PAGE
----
Tyler Motte scored his second goal in as many nights and Artem Anisimov had two goals. Scott Darling stopped 30 of 34 shots through regulation and overtime. The victory didn’t erase some of the issues the Blackhawks still have, some of which showed in this one, too. But it brought some needed relief.

“It was a big win in a lot of different ways,” said Duncan Keith, who had two assists, including the primary one on Panik’s goal. “I know it’s still early but I think we were able to put some pressure on there. And anytime you get big goals like that late in the game when they’re needed, it’s a confidence boost and something we can build off.”

[SHOP: Gear up, Blackhawks fans!]

The end looked like it was going to be frustrating, especially after William Nylander’s second goal of the night gave the Leafs a 4-2 lead about five minutes into the third. But Anisimov scored his second goal of the evening with 2:28 remaining to pull the Blackhawks to within 4-3. Just one minute later, Panik scored his sixth of the season to tie it 4-4.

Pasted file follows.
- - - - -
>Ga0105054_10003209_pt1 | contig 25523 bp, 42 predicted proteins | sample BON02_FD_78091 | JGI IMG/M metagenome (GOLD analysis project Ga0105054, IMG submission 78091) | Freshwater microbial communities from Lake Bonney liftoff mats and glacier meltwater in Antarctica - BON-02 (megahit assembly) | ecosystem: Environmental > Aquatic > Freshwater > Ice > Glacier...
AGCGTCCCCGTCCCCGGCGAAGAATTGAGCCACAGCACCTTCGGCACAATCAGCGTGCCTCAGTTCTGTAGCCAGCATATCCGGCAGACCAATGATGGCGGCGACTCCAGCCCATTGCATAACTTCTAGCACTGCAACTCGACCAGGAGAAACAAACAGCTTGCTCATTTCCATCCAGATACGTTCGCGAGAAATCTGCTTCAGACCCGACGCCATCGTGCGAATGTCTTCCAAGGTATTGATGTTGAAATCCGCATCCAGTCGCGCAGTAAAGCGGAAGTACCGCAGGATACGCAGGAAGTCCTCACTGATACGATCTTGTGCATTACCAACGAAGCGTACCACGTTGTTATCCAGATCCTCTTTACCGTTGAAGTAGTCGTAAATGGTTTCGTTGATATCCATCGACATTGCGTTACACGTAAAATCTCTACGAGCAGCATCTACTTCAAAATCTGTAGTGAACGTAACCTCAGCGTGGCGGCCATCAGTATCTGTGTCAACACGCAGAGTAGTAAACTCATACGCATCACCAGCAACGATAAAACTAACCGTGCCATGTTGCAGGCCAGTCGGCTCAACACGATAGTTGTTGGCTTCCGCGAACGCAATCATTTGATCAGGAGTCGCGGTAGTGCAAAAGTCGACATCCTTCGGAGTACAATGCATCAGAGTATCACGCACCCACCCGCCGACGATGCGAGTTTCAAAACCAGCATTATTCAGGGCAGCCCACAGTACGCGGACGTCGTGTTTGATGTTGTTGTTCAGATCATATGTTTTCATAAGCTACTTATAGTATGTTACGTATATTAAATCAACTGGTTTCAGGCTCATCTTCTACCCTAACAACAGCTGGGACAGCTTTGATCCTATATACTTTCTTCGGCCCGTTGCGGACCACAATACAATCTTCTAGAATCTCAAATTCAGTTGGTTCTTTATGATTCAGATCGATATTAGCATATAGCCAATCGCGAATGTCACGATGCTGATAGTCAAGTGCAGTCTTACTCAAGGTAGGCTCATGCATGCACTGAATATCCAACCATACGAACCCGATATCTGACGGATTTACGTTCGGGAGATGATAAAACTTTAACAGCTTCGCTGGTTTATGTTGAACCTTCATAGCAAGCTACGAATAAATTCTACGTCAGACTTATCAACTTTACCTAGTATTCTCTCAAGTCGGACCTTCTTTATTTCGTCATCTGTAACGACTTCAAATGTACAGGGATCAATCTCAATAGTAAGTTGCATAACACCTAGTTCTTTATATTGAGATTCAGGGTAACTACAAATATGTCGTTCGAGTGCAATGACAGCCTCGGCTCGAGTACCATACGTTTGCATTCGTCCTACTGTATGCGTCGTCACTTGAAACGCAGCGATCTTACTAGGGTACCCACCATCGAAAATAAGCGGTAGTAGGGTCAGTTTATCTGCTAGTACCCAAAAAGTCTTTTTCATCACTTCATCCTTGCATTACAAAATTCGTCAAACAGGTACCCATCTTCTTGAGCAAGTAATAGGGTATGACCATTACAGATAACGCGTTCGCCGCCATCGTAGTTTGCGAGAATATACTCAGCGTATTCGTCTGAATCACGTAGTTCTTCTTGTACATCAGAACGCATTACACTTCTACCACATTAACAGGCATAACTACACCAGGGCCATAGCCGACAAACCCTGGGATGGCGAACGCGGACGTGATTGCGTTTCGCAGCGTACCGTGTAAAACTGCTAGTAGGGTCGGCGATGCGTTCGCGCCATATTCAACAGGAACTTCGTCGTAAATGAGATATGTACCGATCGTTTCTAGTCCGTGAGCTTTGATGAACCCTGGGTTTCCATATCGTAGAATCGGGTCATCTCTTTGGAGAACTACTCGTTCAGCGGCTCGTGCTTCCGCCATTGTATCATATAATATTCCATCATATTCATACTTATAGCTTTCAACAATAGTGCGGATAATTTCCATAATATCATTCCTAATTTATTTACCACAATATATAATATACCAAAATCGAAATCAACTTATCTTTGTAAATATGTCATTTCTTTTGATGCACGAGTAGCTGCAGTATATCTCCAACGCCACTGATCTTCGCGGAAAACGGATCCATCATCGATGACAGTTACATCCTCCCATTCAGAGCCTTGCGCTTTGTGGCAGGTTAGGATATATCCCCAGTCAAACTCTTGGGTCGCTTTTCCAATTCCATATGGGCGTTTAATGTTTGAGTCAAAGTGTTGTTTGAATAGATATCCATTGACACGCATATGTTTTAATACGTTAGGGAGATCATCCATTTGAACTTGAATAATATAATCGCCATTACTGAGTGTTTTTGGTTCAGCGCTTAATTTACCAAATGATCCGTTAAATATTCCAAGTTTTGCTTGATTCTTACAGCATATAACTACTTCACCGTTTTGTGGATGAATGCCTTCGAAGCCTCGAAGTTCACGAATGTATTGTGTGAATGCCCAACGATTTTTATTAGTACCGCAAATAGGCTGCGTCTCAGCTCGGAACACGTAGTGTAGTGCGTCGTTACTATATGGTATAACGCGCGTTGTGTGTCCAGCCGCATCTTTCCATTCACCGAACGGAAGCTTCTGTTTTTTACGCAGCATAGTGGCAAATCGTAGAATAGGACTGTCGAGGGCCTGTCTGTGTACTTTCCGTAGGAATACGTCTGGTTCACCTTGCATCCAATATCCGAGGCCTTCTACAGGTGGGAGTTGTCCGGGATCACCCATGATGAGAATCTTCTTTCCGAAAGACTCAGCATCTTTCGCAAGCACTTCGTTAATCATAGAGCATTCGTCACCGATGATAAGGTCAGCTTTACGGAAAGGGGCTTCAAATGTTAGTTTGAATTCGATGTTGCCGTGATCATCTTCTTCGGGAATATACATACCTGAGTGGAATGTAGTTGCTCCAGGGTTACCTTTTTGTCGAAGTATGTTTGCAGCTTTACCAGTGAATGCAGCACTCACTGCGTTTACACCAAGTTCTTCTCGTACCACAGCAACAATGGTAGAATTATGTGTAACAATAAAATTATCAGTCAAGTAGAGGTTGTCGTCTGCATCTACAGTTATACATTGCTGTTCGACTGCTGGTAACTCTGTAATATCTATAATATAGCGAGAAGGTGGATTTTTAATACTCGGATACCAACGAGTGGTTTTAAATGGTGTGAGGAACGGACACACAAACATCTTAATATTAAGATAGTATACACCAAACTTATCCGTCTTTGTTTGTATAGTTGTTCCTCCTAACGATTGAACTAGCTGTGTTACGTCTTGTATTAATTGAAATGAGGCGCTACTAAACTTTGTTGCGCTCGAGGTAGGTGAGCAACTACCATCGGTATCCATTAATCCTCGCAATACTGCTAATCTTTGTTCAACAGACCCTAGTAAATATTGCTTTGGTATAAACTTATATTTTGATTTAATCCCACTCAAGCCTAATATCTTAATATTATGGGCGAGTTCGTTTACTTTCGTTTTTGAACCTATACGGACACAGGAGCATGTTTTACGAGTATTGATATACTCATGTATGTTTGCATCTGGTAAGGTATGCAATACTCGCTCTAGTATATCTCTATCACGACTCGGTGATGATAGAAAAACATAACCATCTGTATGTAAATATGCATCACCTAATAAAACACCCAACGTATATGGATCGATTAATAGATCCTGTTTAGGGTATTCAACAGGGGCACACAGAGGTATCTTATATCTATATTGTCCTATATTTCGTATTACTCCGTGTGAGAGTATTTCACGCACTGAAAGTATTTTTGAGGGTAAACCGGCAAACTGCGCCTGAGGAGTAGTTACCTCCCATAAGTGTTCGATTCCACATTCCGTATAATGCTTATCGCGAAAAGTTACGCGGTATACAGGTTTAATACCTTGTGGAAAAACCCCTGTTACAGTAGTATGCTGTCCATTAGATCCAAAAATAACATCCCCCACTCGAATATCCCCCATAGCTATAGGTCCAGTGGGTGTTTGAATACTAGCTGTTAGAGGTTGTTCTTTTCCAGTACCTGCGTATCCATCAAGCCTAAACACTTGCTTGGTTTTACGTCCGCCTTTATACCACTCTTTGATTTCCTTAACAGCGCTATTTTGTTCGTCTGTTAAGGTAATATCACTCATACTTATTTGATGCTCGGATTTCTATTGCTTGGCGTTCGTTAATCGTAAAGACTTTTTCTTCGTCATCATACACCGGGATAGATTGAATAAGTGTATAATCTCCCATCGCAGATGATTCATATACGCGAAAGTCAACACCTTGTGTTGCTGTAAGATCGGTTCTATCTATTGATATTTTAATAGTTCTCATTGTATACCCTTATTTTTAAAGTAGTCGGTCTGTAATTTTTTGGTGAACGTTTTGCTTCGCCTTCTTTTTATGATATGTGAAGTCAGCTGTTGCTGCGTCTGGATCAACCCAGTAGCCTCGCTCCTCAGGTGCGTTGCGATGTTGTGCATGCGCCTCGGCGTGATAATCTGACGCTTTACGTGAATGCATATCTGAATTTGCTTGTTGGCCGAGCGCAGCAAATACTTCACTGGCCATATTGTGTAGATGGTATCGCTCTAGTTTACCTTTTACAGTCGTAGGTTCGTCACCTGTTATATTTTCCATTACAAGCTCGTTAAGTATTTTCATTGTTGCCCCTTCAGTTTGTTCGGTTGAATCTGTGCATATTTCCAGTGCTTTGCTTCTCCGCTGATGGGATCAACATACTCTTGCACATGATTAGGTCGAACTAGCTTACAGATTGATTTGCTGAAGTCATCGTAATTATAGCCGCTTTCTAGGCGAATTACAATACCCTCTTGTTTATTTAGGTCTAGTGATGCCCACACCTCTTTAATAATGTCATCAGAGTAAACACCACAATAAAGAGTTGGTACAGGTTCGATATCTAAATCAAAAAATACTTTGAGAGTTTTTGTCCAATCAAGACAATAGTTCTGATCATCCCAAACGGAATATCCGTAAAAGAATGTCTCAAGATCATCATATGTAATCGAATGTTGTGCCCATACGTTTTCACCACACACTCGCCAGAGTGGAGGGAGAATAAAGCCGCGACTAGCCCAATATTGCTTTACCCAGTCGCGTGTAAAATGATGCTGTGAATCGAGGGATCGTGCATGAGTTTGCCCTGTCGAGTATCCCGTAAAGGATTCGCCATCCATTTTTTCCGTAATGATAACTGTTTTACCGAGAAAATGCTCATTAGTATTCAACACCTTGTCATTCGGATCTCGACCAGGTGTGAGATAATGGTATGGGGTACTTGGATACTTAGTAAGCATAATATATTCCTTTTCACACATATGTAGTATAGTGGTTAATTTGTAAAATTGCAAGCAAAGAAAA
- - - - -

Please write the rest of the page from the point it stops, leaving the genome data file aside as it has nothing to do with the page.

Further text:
Panarin’s shot in round three of the shootout, coupled with Darling stopping Mitchell Marner’s wrist shot, sealed it.

“Obviously we were down 4-2 and came back against a great team. That helps our confidence,” Panik said. “Everybody’s pumped about a win so that’s a good sign.”

The Blackhawks will take it but they know they had their problems in this one. Their power play went 0-for-6. That included two 4-on-3 opportunities in overtime. They allowed another goal on their penalty kill, although they did snuff out another Toronto power-play opportunity in the third period.

“It’s one,” coach Joel Quenneville said. “We need several, several, several to get excited. But certainly that was, we’ll say, timely.”

The Blackhawks still have a long way to go this season. That penalty kill still needs work. They want more consistent play. But considering how this was looking with about three minutes remaining in regulation, they’ll take it.

“We’re certainly fortunate to come back in a game like that,” Quenneville said. “There have been a lot of comebacks in the league this year and we’ve given up some leads ourselves. That was a little different way of going about it. There are some positives but more so how we played in the third period. But we still lose a lot of momentum in the game. That’s what we’ve got to shore up.”